China leads the way in counterfeiting: From fake Apple Stores to fake Guccis
Silk Street is a popular shopping market in the middle of Beijing. Home to thousands of vendors, it attracts a lot of tourists during the year. Tourists are most impressed by is the huge amount of counterfeited brand items on display.
Silk Street is only one example of China’s national counterfeiting problem. Most of Chinese counterfeiting happens online, even on reputable websites. The country is well known for leading the world in the amount of counterfeited goods it produces annually.
According to the World Customs Organisation (WCO), around 75% of counterfeit products seized worldwide between 2008 and 2010 were manufactured in East Asia, primarily China, In the U.S, it was even worse. In the same years of 2008-2010, 87% of the value of counterfeit goods seized by customs officers were from China.
The report suggests that around $25 billion worth of counterfeit goods are imported into Europe and the U.S from Asia, especially China, every year. This means that even more billions are lost from legitimate European and American companies to the counterfeiting trade annually.
China has experienced a huge growth in its economy over the past decades. Today, it is the world’s leading exporter of manufactured goods with 70% of all of its products being shipped to other countries.
As Mark Turnage from Business Insider says, because of this a lot of Western companies now have supply chains in China. But, in outsourcing to China a lot of companies are losing control over their supply chains – which gives opportunities for counterfeiting to become a problem.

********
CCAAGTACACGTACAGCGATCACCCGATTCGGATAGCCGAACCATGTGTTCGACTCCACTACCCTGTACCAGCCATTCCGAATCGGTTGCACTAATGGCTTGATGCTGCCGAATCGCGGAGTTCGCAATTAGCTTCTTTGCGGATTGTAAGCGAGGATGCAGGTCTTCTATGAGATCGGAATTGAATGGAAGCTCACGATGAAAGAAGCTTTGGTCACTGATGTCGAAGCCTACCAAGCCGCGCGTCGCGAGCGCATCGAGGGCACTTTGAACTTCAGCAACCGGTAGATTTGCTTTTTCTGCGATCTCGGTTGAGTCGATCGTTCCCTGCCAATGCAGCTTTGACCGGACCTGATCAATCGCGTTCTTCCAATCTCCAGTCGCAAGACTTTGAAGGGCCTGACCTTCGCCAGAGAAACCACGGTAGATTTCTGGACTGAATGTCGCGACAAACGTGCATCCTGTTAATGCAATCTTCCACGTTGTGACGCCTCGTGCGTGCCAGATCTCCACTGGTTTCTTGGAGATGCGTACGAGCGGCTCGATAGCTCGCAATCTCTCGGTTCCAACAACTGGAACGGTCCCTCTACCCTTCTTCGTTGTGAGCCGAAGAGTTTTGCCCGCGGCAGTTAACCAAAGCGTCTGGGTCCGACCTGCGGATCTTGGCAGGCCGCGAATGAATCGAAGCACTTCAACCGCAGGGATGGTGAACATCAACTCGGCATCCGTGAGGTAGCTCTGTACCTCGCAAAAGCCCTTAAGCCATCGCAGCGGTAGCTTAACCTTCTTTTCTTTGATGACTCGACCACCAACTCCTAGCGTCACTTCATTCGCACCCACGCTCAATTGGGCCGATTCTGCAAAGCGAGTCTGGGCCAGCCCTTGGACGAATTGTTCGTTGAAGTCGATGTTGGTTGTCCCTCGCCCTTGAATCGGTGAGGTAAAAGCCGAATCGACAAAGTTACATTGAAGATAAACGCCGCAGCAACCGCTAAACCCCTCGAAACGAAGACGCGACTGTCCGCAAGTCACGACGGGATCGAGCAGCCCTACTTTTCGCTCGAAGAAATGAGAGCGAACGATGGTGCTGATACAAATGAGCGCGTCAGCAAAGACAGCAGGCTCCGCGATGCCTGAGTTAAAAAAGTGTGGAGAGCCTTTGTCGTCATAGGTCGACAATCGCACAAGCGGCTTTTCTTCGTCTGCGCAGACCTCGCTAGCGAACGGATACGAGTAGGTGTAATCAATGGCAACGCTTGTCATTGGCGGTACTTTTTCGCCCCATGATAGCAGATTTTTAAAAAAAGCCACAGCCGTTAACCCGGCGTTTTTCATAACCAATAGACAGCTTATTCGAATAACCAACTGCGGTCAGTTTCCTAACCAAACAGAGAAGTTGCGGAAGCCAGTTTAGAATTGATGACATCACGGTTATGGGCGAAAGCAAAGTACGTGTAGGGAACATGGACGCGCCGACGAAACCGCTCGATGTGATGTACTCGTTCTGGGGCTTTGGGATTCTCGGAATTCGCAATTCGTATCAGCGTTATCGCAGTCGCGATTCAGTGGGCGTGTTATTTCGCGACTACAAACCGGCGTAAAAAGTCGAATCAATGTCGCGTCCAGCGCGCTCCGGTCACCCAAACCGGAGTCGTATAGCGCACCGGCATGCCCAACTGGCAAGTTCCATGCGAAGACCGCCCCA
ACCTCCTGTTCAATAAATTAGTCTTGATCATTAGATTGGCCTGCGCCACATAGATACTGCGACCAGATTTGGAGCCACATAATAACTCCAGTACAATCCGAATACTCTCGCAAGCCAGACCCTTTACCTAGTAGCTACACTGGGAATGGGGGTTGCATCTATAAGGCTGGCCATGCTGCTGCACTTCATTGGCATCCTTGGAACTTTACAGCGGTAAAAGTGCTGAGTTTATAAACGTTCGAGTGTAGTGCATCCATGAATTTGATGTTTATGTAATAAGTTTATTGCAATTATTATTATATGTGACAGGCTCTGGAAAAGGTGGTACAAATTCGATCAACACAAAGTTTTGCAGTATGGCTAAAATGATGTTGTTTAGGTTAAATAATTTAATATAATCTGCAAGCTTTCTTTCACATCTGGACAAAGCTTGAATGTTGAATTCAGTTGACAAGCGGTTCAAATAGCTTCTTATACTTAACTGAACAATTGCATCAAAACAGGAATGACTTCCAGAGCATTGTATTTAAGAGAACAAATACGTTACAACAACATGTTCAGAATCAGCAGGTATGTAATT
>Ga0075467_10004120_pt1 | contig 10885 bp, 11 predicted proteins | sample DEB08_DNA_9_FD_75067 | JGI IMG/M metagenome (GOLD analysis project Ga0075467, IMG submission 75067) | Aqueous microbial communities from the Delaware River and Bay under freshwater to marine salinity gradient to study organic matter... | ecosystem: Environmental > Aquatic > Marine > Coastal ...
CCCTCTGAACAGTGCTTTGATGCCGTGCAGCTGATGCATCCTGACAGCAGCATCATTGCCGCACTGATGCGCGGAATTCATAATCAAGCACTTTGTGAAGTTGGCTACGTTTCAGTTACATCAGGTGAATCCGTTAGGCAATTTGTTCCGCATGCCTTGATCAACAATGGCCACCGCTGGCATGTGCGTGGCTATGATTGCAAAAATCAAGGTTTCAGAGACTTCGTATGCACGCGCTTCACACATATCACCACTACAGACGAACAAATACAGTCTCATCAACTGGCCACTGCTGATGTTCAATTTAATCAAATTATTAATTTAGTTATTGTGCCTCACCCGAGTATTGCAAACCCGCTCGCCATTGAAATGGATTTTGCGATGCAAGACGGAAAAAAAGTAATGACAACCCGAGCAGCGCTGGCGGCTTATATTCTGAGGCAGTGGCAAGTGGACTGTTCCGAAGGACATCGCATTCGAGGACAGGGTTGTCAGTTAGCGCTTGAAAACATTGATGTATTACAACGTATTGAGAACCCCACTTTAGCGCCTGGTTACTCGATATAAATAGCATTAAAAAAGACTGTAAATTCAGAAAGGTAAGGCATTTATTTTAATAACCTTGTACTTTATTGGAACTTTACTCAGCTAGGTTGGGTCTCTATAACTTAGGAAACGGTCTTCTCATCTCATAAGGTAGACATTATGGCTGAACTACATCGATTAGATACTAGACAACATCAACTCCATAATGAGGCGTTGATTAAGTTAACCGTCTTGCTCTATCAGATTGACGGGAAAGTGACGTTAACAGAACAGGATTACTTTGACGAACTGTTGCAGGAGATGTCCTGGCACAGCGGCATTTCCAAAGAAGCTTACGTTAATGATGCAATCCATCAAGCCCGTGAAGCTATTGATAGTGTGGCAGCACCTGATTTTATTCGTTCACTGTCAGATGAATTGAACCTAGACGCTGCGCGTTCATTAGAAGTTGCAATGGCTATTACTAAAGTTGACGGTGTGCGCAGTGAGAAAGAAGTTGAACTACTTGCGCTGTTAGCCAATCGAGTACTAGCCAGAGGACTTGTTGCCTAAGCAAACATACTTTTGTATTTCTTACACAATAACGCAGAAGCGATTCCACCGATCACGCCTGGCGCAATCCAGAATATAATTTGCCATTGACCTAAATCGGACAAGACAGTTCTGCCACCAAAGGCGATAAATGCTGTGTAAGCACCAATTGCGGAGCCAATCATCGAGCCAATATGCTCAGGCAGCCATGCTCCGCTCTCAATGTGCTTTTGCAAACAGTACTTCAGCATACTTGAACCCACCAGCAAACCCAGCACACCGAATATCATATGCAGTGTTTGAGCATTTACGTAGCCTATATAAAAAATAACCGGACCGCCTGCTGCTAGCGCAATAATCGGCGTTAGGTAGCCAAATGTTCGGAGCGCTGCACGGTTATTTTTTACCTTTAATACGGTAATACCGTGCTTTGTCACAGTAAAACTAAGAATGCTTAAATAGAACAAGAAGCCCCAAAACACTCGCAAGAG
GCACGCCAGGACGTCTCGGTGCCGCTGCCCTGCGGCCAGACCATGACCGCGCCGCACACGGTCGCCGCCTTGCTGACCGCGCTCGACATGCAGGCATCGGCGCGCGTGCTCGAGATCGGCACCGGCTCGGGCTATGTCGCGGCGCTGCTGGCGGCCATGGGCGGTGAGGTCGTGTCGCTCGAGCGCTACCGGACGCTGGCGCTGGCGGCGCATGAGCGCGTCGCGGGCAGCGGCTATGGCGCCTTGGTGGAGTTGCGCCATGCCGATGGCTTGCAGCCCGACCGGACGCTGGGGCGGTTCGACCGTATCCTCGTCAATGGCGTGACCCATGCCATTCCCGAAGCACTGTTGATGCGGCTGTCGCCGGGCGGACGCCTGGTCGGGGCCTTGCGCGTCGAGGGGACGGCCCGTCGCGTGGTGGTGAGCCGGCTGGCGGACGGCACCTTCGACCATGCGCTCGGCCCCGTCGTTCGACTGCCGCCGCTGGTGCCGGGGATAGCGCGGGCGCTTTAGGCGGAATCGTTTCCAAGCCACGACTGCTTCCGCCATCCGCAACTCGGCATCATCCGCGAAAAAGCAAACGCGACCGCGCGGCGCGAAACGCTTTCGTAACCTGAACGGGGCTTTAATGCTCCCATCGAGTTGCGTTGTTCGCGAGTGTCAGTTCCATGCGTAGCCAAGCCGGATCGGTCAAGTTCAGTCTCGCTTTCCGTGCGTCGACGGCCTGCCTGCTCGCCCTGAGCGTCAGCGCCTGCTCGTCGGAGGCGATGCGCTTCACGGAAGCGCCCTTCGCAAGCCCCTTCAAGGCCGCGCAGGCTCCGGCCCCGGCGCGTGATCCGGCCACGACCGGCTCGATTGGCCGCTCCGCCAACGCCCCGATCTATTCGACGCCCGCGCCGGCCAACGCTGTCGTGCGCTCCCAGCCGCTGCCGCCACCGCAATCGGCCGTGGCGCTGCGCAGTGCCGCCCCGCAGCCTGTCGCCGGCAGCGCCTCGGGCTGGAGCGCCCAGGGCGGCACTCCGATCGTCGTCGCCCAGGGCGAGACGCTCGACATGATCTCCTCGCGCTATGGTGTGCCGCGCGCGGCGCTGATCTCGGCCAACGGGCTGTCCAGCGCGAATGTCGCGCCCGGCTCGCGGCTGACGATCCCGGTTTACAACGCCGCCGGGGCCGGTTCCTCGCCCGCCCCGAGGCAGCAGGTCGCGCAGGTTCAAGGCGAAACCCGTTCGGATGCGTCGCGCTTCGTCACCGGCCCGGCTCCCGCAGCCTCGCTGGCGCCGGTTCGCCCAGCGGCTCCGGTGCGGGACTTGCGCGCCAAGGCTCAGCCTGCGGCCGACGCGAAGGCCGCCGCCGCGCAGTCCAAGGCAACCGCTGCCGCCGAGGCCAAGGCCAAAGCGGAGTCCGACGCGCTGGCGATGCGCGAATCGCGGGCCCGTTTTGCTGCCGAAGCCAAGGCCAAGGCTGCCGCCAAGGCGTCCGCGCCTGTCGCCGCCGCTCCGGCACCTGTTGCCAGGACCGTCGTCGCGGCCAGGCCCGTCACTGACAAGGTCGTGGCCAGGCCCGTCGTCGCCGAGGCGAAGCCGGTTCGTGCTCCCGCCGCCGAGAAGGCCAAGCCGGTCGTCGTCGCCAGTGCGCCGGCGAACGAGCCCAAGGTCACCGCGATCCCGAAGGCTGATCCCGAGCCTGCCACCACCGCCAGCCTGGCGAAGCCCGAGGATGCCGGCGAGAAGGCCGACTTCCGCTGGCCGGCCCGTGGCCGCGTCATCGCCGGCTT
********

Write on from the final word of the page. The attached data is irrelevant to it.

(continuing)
Aside from this, intellectual property (IP) rights and trademark infringement rights in China are almost non-existent.
As Tom Doctoroff, author of the book ‘What Chinese Want’, is quoted to have said in a Forbes article that Chinese laws have not yet developed in the direction of protecting individual entities. The idea that economic benefits can go to a single brand or company is unpopular.
If a man were to open and successfully manage a fake Apple Store in China, in some underdeveloped region, it would be even seen as an example of good business and entrepreneurship since the man is taking advantage of a successful brand and making money off of it.
The Good News
As stated by Mark Turnage, legal enforcement of IP and trademark infringement rights in China is growing everyday. This is because Western companies which have relocated to China and Chinese companies themselves are very worried about the negative impacts of counterfeiting on their business.
If China continues to fight against counterfeiting in this way, it is hopeful that in the future the U.S and Europe will stop losing so much money to it. Until then, it is important for consumers to be careful about what they buy online and from street markets.